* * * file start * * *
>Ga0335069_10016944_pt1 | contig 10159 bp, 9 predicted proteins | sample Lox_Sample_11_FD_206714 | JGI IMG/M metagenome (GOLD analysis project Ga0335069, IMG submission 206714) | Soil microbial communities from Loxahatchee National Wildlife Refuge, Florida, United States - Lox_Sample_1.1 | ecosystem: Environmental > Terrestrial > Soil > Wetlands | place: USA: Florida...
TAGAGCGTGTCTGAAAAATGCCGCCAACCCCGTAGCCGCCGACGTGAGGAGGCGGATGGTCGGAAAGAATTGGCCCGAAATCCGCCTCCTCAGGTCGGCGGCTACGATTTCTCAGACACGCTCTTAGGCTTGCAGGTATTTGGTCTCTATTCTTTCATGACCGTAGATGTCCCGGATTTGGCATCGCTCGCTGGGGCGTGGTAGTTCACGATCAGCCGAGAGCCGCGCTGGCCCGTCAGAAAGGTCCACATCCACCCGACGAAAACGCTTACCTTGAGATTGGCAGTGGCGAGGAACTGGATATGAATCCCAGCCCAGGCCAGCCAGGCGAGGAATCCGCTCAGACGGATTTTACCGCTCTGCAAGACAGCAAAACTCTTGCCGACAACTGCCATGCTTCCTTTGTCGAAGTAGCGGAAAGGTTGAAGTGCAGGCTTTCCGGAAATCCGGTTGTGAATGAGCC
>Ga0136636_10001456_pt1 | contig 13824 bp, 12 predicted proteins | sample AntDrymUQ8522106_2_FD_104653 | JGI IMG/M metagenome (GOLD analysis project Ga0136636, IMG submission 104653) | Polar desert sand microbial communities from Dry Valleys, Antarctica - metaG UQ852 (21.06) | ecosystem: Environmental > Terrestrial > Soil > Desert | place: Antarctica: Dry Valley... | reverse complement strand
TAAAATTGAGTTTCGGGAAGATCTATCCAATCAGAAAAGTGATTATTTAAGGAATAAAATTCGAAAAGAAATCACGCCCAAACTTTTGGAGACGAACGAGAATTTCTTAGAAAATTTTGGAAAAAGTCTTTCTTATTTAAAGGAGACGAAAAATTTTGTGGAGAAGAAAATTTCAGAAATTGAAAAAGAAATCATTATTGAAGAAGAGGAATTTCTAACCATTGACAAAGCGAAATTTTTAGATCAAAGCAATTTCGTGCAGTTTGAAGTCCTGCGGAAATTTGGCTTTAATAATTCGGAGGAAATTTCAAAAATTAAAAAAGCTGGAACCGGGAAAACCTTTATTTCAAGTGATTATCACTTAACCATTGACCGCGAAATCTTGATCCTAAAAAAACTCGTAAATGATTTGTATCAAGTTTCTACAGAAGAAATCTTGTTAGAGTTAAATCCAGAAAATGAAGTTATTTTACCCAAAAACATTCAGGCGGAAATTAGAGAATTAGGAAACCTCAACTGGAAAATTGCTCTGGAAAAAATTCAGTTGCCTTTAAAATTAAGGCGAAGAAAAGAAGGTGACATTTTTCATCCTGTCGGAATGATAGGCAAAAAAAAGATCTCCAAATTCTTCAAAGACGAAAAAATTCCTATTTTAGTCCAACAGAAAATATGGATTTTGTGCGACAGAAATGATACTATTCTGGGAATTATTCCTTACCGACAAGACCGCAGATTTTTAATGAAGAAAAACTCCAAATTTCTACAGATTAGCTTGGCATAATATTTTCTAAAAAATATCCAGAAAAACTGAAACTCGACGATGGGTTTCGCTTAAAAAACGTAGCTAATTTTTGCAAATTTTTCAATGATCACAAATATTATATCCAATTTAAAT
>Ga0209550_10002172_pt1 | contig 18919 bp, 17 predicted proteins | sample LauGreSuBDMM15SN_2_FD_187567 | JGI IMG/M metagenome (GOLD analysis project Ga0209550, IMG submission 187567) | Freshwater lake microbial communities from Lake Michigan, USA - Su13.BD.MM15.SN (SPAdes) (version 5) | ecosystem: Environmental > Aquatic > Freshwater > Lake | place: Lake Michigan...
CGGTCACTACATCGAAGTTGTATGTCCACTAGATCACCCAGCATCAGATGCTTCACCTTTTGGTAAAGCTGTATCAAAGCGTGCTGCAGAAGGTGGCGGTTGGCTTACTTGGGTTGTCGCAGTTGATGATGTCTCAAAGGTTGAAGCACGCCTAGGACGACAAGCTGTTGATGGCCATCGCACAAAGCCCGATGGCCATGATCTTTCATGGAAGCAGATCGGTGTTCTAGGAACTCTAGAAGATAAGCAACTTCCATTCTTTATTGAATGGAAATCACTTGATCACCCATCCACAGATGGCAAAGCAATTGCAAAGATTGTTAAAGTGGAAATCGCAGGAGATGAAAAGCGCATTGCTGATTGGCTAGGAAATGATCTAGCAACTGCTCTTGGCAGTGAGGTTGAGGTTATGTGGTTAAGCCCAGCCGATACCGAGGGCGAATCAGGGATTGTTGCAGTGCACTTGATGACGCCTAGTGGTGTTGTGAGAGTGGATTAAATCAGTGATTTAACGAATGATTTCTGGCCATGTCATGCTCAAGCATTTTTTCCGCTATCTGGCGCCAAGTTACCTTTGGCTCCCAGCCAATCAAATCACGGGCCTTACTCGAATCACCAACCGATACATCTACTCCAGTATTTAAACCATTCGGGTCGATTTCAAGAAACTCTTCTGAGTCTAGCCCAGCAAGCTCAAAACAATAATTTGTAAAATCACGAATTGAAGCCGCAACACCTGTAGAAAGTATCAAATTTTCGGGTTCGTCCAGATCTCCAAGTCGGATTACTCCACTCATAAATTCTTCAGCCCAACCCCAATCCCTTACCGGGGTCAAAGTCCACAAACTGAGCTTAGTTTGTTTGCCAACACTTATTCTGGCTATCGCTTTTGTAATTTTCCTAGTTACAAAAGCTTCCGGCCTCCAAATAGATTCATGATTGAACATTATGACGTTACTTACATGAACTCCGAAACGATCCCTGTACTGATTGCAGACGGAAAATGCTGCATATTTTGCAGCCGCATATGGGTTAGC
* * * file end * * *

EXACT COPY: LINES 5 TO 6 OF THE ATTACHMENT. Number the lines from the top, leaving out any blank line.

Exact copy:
>Ga0209550_10002172_pt1 | contig 18919 bp, 17 predicted proteins | sample LauGreSuBDMM15SN_2_FD_187567 | JGI IMG/M metagenome (GOLD analysis project Ga0209550, IMG submission 187567) | Freshwater lake microbial communities from Lake Michigan, USA - Su13.BD.MM15.SN (SPAdes) (version 5) | ecosystem: Environmental > Aquatic > Freshwater > Lake | place: Lake Michigan...
CGGTCACTACATCGAAGTTGTATGTCCACTAGATCACCCAGCATCAGATGCTTCACCTTTTGGTAAAGCTGTATCAAAGCGTGCTGCAGAAGGTGGCGGTTGGCTTACTTGGGTTGTCGCAGTTGATGATGTCTCAAAGGTTGAAGCACGCCTAGGACGACAAGCTGTTGATGGCCATCGCACAAAGCCCGATGGCCATGATCTTTCATGGAAGCAGATCGGTGTTCTAGGAACTCTAGAAGATAAGCAACTTCCATTCTTTATTGAATGGAAATCACTTGATCACCCATCCACAGATGGCAAAGCAATTGCAAAGATTGTTAAAGTGGAAATCGCAGGAGATGAAAAGCGCATTGCTGATTGGCTAGGAAATGATCTAGCAACTGCTCTTGGCAGTGAGGTTGAGGTTATGTGGTTAAGCCCAGCCGATACCGAGGGCGAATCAGGGATTGTTGCAGTGCACTTGATGACGCCTAGTGGTGTTGTGAGAGTGGATTAAATCAGTGATTTAACGAATGATTTCTGGCCATGTCATGCTCAAGCATTTTTTCCGCTATCTGGCGCCAAGTTACCTTTGGCTCCCAGCCAATCAAATCACGGGCCTTACTCGAATCACCAACCGATACATCTACTCCAGTATTTAAACCATTCGGGTCGATTTCAAGAAACTCTTCTGAGTCTAGCCCAGCAAGCTCAAAACAATAATTTGTAAAATCACGAATTGAAGCCGCAACACCTGTAGAAAGTATCAAATTTTCGGGTTCGTCCAGATCTCCAAGTCGGATTACTCCACTCATAAATTCTTCAGCCCAACCCCAATCCCTTACCGGGGTCAAAGTCCACAAACTGAGCTTAGTTTGTTTGCCAACACTTATTCTGGCTATCGCTTTTGTAATTTTCCTAGTTACAAAAGCTTCCGGCCTCCAAATAGATTCATGATTGAACATTATGACGTTACTTACATGAACTCCGAAACGATCCCTGTACTGATTGCAGACGGAAAATGCTGCATATTTTGCAGCCGCATATGGGTTAGC